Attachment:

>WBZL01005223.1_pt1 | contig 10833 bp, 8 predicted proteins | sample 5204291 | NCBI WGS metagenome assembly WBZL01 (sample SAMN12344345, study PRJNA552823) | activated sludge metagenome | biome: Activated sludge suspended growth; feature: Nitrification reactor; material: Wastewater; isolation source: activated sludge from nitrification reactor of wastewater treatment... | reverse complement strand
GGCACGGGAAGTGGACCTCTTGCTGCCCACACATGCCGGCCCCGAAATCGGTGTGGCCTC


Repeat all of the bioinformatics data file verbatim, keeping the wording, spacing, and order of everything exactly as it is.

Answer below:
>WBZL01005223.1_pt1 | contig 10833 bp, 8 predicted proteins | sample 5204291 | NCBI WGS metagenome assembly WBZL01 (sample SAMN12344345, study PRJNA552823) | activated sludge metagenome | biome: Activated sludge suspended growth; feature: Nitrification reactor; material: Wastewater; isolation source: activated sludge from nitrification reactor of wastewater treatment... | reverse complement strand
GGCACGGGAAGTGGACCTCTTGCTGCCCACACATGCCGGCCCCGAAATCGGTGTGGCCTC